Joy happens when we recapture a wonder-full life – recognizing God’s presence in every circumstance and in every possibility we face. Mary’s story is the story of God’s presence, even in the most difficult of circumstances.  As the story goes, Mary is a poor, unmarried teenaged girl living in an occupied territory, asked to play a central role in God’s story.  Faced with the angel and his outrageous invitation, Mary does not do what I might do.  She does not point out all the reasons she cannot do what is asked of her, but instead she sings a song of praise which we have come to call the Magnificat.

It has been called the most revolutionary document in the world, inspiring people on the margins throughout history to believe God can actually bring liberation to them. It is considered so revolutionary it has been deemed to be dangerous.  During the British rule of India, for instance,  the Magnificat was prohibited from being sung in church. In the 1980s Guatemala’s government found Mary’s words about God’s preferential love for the poor too dangerous to allow any public recitation of them, and when Argentinian mothers, whose children had disappeared during political protests, placed the Magnificat on posters in Buenos Aires, Mary’s song was quickly outlawed.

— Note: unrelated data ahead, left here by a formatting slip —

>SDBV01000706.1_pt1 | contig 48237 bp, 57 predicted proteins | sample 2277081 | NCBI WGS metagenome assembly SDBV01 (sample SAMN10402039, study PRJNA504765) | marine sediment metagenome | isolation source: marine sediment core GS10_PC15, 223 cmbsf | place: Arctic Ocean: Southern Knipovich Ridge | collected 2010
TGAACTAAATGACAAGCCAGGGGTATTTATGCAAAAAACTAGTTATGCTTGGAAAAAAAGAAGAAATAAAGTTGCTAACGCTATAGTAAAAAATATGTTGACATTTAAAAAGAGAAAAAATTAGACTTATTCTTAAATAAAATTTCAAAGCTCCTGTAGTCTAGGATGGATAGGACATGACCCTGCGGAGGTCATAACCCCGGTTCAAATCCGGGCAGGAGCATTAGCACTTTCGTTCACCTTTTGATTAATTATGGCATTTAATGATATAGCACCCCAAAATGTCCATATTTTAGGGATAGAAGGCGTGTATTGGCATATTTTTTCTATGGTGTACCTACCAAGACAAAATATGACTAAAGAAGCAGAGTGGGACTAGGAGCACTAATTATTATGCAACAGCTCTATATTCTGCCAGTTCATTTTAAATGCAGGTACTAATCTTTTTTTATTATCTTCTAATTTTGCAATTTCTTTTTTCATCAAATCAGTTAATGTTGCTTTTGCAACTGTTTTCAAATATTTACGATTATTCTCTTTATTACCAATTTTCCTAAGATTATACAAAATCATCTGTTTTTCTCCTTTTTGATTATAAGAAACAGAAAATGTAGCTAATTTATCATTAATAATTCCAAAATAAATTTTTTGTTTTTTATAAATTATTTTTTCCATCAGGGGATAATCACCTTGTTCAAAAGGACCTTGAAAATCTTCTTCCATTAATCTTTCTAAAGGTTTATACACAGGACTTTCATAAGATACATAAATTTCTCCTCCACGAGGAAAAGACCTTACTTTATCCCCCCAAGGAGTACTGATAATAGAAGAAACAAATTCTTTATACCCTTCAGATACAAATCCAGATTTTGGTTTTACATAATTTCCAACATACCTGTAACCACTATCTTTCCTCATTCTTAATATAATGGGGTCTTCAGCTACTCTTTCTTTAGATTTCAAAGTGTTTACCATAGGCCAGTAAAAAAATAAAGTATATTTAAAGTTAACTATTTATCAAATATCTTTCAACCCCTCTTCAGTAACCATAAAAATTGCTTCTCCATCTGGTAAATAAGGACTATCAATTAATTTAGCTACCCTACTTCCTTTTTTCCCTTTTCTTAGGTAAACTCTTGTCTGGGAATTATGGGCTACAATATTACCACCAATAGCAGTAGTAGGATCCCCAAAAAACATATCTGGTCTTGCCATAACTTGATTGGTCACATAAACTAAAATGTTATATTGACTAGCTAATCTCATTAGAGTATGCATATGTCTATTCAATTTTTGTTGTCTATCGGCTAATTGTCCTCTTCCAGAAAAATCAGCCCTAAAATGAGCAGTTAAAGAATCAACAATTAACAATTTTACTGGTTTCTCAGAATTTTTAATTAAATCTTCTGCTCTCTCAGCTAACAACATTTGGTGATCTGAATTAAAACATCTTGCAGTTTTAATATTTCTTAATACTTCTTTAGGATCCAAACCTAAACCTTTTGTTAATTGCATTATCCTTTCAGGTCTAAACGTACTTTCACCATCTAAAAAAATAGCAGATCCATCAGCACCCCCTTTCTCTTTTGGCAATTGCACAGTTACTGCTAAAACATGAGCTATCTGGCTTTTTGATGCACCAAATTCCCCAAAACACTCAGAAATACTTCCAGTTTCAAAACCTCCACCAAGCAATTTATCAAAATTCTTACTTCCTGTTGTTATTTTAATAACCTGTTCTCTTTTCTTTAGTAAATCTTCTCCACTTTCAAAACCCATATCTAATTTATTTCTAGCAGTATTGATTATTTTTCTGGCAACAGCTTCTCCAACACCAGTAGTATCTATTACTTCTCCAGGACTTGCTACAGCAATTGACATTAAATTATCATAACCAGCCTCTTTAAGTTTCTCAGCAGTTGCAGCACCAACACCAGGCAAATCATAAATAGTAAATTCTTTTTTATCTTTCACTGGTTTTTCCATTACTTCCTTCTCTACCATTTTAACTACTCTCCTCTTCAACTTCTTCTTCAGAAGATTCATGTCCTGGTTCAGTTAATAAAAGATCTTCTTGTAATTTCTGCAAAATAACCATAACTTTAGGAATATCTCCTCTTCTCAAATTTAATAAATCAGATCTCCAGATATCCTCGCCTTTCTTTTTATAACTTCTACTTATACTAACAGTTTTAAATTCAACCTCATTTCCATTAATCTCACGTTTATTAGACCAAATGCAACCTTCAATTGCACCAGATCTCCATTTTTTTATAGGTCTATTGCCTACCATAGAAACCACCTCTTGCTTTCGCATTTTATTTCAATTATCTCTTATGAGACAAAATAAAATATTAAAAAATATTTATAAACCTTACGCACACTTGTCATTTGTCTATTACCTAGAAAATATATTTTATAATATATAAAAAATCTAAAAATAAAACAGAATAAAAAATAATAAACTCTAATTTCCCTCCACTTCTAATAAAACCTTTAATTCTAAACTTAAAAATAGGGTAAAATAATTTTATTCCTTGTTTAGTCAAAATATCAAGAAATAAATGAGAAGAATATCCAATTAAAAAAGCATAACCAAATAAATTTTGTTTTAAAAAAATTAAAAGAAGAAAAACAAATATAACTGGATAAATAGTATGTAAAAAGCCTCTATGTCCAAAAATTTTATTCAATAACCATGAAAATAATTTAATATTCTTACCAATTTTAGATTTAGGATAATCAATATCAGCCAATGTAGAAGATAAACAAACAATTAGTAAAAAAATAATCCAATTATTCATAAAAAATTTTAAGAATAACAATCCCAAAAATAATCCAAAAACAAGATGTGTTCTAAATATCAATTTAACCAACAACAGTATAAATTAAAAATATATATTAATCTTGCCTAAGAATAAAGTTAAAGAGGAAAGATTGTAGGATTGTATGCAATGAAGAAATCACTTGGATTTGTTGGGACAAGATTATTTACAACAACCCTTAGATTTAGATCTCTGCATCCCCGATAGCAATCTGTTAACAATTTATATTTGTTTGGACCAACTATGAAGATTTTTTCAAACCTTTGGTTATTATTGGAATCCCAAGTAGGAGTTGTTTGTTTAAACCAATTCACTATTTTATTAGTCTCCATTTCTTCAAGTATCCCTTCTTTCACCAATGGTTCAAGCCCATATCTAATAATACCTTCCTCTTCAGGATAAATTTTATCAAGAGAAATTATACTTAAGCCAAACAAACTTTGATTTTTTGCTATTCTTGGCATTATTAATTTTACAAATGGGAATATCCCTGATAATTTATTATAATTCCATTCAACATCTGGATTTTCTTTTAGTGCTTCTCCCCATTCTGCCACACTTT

Perhaps the reason her song is so threatening is that the promises of God she names – to scatter the proud, to bring down the powerful, to lift up the lowly, fill the hungry and send the rich away empty – are all listed in the past tense, as if all those promises are already present.  Mary enters into God’s preferred future, recapturing for us a wonder-filled life.  In the Magnificat, Mary reclaims that intimate connection between wonder & joy, and helps us to do the same.

It is a wonder-full life.  And sometimes – like George Bailey, and indeed the whole town of Bedford Falls – we just need to be reminded.  The movie ends with word spreading through town that George is in trouble.  An $8,000 deficit has been found in the banks’ deposits, the bank examiner is ready to close them down and haul George off to prison for fraud.  As the drama plays itself out, you see the whole town coming to George’s aid, offering whatever funds they have on hand, while the bank examiner and the arresting officer give up on their mission and join in the celebrations.  At the end, George’s brother flies in from New York and offers this toast – “To George Bailey, the richest man in town!”

The richest man in town, it turns out, is the one who sees what he has been given, not just what he has lost.  The richest woman or man is the one who recaptures that sense of wonder, the presence of God in our lives, which brings us not only a wonder-full life, but a joyous one as well.  Thanks be to God!  Amen.